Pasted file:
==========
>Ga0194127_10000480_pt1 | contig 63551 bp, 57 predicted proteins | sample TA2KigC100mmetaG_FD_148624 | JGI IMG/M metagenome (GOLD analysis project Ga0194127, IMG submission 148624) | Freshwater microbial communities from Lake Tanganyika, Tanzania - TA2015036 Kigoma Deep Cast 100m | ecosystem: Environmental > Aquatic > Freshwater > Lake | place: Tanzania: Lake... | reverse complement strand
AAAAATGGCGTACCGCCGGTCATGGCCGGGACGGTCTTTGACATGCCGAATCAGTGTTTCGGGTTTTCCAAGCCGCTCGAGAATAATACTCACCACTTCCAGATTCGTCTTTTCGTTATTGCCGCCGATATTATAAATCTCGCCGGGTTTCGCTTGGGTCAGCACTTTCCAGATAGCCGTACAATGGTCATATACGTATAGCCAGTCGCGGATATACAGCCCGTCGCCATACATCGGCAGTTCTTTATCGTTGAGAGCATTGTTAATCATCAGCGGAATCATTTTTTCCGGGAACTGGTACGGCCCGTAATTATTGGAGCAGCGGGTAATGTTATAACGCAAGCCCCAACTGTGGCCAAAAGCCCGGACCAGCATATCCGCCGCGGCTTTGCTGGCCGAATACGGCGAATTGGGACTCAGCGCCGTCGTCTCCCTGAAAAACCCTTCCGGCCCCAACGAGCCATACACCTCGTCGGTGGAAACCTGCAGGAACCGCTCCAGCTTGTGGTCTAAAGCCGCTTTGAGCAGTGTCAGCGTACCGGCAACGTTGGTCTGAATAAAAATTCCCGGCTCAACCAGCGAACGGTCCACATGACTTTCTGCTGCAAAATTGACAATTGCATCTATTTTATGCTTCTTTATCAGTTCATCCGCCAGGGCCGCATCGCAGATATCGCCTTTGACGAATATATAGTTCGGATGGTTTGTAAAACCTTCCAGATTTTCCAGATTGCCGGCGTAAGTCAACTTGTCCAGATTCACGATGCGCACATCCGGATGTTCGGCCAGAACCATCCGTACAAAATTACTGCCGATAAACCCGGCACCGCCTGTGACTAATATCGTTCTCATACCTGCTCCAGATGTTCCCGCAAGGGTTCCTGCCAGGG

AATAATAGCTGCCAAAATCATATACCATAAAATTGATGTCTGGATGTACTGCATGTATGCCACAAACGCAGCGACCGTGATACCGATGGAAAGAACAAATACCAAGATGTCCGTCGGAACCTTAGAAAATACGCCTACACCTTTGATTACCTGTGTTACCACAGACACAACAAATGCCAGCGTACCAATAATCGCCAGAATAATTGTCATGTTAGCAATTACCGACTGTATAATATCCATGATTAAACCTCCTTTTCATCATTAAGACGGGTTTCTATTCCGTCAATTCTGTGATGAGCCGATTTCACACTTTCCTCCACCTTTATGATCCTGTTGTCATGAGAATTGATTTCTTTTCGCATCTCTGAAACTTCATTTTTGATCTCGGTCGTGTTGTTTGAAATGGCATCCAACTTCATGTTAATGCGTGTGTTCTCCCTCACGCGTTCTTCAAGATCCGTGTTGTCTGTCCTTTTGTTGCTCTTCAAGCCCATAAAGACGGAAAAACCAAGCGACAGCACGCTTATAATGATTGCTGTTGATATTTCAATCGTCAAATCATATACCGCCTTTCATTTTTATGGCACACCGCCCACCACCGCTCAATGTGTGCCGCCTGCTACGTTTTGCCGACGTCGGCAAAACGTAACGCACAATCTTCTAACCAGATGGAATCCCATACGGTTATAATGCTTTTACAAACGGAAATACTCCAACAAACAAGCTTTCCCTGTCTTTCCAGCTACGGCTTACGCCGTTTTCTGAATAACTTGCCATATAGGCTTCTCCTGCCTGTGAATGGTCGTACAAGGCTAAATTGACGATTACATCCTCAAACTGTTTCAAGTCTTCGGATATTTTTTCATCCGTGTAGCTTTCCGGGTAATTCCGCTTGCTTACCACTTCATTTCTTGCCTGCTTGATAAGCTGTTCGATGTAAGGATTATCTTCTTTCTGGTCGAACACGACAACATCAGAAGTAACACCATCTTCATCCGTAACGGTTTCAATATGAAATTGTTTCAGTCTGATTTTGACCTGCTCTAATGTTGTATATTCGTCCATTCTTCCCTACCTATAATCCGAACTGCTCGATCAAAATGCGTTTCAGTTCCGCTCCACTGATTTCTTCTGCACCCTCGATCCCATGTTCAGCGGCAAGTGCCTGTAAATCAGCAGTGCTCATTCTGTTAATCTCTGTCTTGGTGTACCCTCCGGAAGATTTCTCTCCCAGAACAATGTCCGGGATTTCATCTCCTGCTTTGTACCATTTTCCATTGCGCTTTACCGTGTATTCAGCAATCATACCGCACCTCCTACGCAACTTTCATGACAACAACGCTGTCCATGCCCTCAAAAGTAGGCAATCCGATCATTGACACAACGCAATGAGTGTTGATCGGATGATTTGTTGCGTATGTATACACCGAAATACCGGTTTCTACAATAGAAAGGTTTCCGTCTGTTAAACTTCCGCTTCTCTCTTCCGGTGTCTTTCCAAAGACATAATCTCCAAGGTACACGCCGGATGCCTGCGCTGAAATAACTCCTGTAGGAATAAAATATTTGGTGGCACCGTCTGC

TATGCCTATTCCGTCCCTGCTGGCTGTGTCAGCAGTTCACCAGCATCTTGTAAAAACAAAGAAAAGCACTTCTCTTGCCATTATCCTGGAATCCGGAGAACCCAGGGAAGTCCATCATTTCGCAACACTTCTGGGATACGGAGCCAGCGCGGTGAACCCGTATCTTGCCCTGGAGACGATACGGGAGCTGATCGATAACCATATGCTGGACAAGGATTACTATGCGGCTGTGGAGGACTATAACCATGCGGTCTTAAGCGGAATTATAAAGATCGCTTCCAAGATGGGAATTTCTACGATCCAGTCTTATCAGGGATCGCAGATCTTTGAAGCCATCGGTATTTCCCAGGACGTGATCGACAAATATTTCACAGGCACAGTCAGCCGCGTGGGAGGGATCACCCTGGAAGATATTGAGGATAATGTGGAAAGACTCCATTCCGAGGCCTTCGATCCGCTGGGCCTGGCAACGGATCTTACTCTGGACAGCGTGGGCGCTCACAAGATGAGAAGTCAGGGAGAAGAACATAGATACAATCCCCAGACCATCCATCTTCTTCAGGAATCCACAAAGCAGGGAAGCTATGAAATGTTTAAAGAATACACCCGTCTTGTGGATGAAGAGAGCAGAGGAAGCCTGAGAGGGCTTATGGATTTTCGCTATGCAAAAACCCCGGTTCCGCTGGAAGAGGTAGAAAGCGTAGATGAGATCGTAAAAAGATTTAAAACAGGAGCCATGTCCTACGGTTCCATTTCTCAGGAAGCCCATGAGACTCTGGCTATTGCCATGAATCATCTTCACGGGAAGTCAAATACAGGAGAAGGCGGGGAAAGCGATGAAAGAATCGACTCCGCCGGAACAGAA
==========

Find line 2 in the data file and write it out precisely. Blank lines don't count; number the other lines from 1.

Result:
AAAAATGGCGTACCGCCGGTCATGGCCGGGACGGTCTTTGACATGCCGAATCAGTGTTTCGGGTTTTCCAAGCCGCTCGAGAATAATACTCACCACTTCCAGATTCGTCTTTTCGTTATTGCCGCCGATATTATAAATCTCGCCGGGTTTCGCTTGGGTCAGCACTTTCCAGATAGCCGTACAATGGTCATATACGTATAGCCAGTCGCGGATATACAGCCCGTCGCCATACATCGGCAGTTCTTTATCGTTGAGAGCATTGTTAATCATCAGCGGAATCATTTTTTCCGGGAACTGGTACGGCCCGTAATTATTGGAGCAGCGGGTAATGTTATAACGCAAGCCCCAACTGTGGCCAAAAGCCCGGACCAGCATATCCGCCGCGGCTTTGCTGGCCGAATACGGCGAATTGGGACTCAGCGCCGTCGTCTCCCTGAAAAACCCTTCCGGCCCCAACGAGCCATACACCTCGTCGGTGGAAACCTGCAGGAACCGCTCCAGCTTGTGGTCTAAAGCCGCTTTGAGCAGTGTCAGCGTACCGGCAACGTTGGTCTGAATAAAAATTCCCGGCTCAACCAGCGAACGGTCCACATGACTTTCTGCTGCAAAATTGACAATTGCATCTATTTTATGCTTCTTTATCAGTTCATCCGCCAGGGCCGCATCGCAGATATCGCCTTTGACGAATATATAGTTCGGATGGTTTGTAAAACCTTCCAGATTTTCCAGATTGCCGGCGTAAGTCAACTTGTCCAGATTCACGATGCGCACATCCGGATGTTCGGCCAGAACCATCCGTACAAAATTACTGCCGATAAACCCGGCACCGCCTGTGACTAATATCGTTCTCATACCTGCTCCAGATGTTCCCGCAAGGGTTCCTGCCAGGG